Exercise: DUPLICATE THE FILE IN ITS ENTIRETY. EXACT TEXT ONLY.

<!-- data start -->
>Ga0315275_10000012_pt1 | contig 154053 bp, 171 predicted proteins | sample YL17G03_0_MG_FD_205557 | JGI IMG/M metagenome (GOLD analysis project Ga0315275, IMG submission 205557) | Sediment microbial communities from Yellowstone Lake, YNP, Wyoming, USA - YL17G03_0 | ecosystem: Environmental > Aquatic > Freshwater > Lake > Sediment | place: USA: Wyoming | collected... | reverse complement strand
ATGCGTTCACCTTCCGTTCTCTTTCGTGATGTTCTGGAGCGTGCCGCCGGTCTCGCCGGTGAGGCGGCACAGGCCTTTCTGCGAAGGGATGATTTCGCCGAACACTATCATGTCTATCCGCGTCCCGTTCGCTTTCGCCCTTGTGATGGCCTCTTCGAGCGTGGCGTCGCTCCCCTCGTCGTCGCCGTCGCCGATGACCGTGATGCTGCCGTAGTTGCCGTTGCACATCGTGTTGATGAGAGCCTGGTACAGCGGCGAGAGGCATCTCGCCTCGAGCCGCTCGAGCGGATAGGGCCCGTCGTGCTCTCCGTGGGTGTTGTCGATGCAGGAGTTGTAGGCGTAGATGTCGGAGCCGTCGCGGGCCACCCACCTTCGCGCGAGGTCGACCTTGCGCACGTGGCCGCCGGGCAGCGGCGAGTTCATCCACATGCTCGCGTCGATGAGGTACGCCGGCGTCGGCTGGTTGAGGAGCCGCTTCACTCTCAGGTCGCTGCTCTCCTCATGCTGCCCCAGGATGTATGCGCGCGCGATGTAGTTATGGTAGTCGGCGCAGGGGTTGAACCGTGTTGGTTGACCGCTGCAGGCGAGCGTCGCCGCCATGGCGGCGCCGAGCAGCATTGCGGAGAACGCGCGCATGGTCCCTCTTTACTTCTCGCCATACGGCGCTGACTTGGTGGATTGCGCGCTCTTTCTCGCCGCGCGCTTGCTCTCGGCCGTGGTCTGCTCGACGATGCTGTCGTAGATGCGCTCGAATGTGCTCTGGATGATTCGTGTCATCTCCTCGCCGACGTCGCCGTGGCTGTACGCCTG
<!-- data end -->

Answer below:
>Ga0315275_10000012_pt1 | contig 154053 bp, 171 predicted proteins | sample YL17G03_0_MG_FD_205557 | JGI IMG/M metagenome (GOLD analysis project Ga0315275, IMG submission 205557) | Sediment microbial communities from Yellowstone Lake, YNP, Wyoming, USA - YL17G03_0 | ecosystem: Environmental > Aquatic > Freshwater > Lake > Sediment | place: USA: Wyoming | collected... | reverse complement strand
ATGCGTTCACCTTCCGTTCTCTTTCGTGATGTTCTGGAGCGTGCCGCCGGTCTCGCCGGTGAGGCGGCACAGGCCTTTCTGCGAAGGGATGATTTCGCCGAACACTATCATGTCTATCCGCGTCCCGTTCGCTTTCGCCCTTGTGATGGCCTCTTCGAGCGTGGCGTCGCTCCCCTCGTCGTCGCCGTCGCCGATGACCGTGATGCTGCCGTAGTTGCCGTTGCACATCGTGTTGATGAGAGCCTGGTACAGCGGCGAGAGGCATCTCGCCTCGAGCCGCTCGAGCGGATAGGGCCCGTCGTGCTCTCCGTGGGTGTTGTCGATGCAGGAGTTGTAGGCGTAGATGTCGGAGCCGTCGCGGGCCACCCACCTTCGCGCGAGGTCGACCTTGCGCACGTGGCCGCCGGGCAGCGGCGAGTTCATCCACATGCTCGCGTCGATGAGGTACGCCGGCGTCGGCTGGTTGAGGAGCCGCTTCACTCTCAGGTCGCTGCTCTCCTCATGCTGCCCCAGGATGTATGCGCGCGCGATGTAGTTATGGTAGTCGGCGCAGGGGTTGAACCGTGTTGGTTGACCGCTGCAGGCGAGCGTCGCCGCCATGGCGGCGCCGAGCAGCATTGCGGAGAACGCGCGCATGGTCCCTCTTTACTTCTCGCCATACGGCGCTGACTTGGTGGATTGCGCGCTCTTTCTCGCCGCGCGCTTGCTCTCGGCCGTGGTCTGCTCGACGATGCTGTCGTAGATGCGCTCGAATGTGCTCTGGATGATTCGTGTCATCTCCTCGCCGACGTCGCCGTGGCTGTACGCCTG